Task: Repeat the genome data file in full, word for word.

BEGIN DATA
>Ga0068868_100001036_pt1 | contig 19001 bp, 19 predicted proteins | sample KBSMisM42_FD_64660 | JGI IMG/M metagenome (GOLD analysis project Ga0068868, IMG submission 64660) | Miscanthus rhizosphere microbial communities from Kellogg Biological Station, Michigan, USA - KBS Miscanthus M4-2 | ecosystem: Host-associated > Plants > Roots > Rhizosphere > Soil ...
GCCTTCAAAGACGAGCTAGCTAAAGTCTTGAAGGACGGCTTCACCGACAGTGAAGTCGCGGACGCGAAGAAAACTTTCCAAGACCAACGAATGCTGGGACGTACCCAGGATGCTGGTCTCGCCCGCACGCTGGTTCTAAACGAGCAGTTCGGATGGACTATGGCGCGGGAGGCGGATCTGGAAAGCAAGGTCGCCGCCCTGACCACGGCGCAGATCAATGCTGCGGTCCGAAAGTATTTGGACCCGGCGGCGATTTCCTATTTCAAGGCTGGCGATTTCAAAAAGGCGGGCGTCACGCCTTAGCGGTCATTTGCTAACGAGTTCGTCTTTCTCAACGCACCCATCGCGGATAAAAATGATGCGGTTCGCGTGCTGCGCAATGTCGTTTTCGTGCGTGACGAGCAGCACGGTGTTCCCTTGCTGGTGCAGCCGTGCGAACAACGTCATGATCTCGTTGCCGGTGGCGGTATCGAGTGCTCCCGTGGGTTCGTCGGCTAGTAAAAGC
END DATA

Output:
>Ga0068868_100001036_pt1 | contig 19001 bp, 19 predicted proteins | sample KBSMisM42_FD_64660 | JGI IMG/M metagenome (GOLD analysis project Ga0068868, IMG submission 64660) | Miscanthus rhizosphere microbial communities from Kellogg Biological Station, Michigan, USA - KBS Miscanthus M4-2 | ecosystem: Host-associated > Plants > Roots > Rhizosphere > Soil ...
GCCTTCAAAGACGAGCTAGCTAAAGTCTTGAAGGACGGCTTCACCGACAGTGAAGTCGCGGACGCGAAGAAAACTTTCCAAGACCAACGAATGCTGGGACGTACCCAGGATGCTGGTCTCGCCCGCACGCTGGTTCTAAACGAGCAGTTCGGATGGACTATGGCGCGGGAGGCGGATCTGGAAAGCAAGGTCGCCGCCCTGACCACGGCGCAGATCAATGCTGCGGTCCGAAAGTATTTGGACCCGGCGGCGATTTCCTATTTCAAGGCTGGCGATTTCAAAAAGGCGGGCGTCACGCCTTAGCGGTCATTTGCTAACGAGTTCGTCTTTCTCAACGCACCCATCGCGGATAAAAATGATGCGGTTCGCGTGCTGCGCAATGTCGTTTTCGTGCGTGACGAGCAGCACGGTGTTCCCTTGCTGGTGCAGCCGTGCGAACAACGTCATGATCTCGTTGCCGGTGGCGGTATCGAGTGCTCCCGTGGGTTCGTCGGCTAGTAAAAGC